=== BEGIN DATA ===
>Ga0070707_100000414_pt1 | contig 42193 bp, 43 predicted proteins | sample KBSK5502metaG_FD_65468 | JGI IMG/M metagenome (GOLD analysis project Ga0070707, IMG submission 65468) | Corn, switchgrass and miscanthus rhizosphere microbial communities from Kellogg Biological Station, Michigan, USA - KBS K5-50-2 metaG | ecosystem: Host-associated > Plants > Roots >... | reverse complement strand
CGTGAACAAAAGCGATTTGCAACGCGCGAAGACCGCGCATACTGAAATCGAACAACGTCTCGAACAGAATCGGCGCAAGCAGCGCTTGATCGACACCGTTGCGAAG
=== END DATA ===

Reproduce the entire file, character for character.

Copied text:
>Ga0070707_100000414_pt1 | contig 42193 bp, 43 predicted proteins | sample KBSK5502metaG_FD_65468 | JGI IMG/M metagenome (GOLD analysis project Ga0070707, IMG submission 65468) | Corn, switchgrass and miscanthus rhizosphere microbial communities from Kellogg Biological Station, Michigan, USA - KBS K5-50-2 metaG | ecosystem: Host-associated > Plants > Roots >... | reverse complement strand
CGTGAACAAAAGCGATTTGCAACGCGCGAAGACCGCGCATACTGAAATCGAACAACGTCTCGAACAGAATCGGCGCAAGCAGCGCTTGATCGACACCGTTGCGAAG